Novel Intervention for Colitis

Period of Performance: 02/05/2007 - 10/31/2008

$279K

Phase 1 STTR

Recipient Firm

Cognosci, Inc.
Research Triangle Park, NC 27709
Principal Investigator

Abstract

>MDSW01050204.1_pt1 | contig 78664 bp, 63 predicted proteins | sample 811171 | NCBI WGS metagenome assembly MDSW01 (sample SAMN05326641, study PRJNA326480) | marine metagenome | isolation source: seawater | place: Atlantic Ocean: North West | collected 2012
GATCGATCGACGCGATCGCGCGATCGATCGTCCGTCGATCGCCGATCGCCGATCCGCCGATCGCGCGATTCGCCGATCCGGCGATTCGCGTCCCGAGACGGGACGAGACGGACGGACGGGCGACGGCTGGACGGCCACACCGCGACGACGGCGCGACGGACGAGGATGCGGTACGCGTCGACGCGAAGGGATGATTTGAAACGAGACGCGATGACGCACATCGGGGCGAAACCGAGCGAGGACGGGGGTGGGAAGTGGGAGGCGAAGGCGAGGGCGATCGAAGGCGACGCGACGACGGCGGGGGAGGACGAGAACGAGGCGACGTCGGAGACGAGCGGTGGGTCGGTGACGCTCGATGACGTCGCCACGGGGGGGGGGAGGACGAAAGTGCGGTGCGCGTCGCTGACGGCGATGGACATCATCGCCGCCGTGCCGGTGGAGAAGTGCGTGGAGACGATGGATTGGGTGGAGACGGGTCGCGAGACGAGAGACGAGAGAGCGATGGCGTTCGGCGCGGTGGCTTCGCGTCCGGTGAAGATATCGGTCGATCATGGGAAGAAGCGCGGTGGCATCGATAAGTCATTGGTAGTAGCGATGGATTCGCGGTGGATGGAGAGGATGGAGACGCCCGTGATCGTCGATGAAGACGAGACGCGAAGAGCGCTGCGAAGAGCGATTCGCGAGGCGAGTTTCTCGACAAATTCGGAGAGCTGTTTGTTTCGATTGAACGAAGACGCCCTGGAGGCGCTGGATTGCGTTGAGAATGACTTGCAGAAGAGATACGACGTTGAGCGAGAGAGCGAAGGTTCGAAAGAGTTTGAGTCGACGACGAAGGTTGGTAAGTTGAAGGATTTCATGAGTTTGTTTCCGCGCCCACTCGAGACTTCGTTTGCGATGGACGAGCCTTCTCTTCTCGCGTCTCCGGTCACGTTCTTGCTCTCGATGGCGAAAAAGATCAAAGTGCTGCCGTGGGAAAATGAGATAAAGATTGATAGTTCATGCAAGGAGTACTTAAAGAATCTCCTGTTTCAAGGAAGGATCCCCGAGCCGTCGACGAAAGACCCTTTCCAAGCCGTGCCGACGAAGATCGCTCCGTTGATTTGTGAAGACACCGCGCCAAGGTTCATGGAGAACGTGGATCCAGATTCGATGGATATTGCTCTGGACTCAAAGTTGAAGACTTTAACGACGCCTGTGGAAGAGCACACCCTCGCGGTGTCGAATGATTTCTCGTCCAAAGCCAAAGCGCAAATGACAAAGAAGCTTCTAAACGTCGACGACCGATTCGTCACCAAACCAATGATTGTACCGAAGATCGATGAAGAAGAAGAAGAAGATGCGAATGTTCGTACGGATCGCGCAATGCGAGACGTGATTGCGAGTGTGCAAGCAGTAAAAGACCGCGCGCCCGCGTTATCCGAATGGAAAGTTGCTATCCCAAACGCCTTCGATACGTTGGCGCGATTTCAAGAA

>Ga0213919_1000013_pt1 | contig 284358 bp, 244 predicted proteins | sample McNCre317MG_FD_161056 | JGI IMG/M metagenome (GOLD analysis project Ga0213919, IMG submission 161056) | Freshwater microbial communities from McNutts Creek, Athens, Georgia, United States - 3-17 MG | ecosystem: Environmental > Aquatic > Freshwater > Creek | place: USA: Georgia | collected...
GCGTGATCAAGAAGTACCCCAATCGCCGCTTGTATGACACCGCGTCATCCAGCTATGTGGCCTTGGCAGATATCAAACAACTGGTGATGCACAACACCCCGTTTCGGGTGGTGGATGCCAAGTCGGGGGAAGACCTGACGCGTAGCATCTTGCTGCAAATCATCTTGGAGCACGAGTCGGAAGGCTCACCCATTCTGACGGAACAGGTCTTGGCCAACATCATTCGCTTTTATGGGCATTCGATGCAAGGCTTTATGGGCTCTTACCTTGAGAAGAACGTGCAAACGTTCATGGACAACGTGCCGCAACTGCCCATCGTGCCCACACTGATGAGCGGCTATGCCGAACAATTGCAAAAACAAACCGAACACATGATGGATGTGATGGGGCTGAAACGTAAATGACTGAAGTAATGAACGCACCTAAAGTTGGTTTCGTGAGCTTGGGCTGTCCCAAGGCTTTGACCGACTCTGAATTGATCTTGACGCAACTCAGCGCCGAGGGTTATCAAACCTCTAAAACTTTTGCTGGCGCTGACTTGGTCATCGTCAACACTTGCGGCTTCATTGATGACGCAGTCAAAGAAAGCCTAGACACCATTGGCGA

DESCRIPTION (provided by applicant): Novel Intervention for Colitis The scope of the current proposal is to determine whether administration of an apoE mimetic peptide, COG112, improves clinical, histological and inflammatory outcomes in clinically relevant paradigms of colitis. Specifically, we will employ the acute Citrobacter rodentium (C. rodentium) model, an acute Dextran Sulfate Sodium (DSS) model and a chronic DSS model of colitis. We will also define whether there is a dose-dependent response to treatment with COG112 in these models of human disease. This course of experiments has the potential to represent a novel therapeutic strategy for a difficult gastrointestinal disease in which adequate treatment strategies do not currently exist. Specific Aim 1: Using a C. rodentium-infectious model of acute colitis, measure the response to treatment with different doses of COG112 using clinical outcome measures, histological outcome measures and measures of a panel of representative inflammatory mediators. Specific Aim 2: Using a DSS model of acute colitis, measure the response to treatment with different doses of COG112 using clinical outcome measures, histological outcome measures and measures of a panel of representative inflammatory mediators. Specific Aim 3: Using a DSS model of chronic colitis, measure the response to treatment with different doses of COG112 using clinical outcome measures, histological outcome measures and measures of a panel of representative inflammatory mediators. Novel Intervention for Colitis: Inflammatory Bowel Disease (IBD), more commonly known as Crohn's disease and ulcerative colitis, affects approximately 1 million Americans with inflammation of the intestines, abdominal pain, cramping and diarrhea. These symptoms vary in severity, but are often debilitating for patients to the extent that they greatly alter their quality of life. We have found that clinical and histological scores of IBD are less when the levels of small molecules known as polyamines are increased. To increase polyamine levels, one needs to increase the amount of arginine, an amino acid derived from our diets, that is converted to polyamines through the action of the arginase/ornithine decarboxylase pathway. We have found a novel drug, COG112, can stimulate this arginase activity. Thus, mouse models of colitis treated with COG112 should have less disease than their untreated counterparts. So we propose to directly measure whether COG112 will exacerbate or ameliorate colitis in mouse models.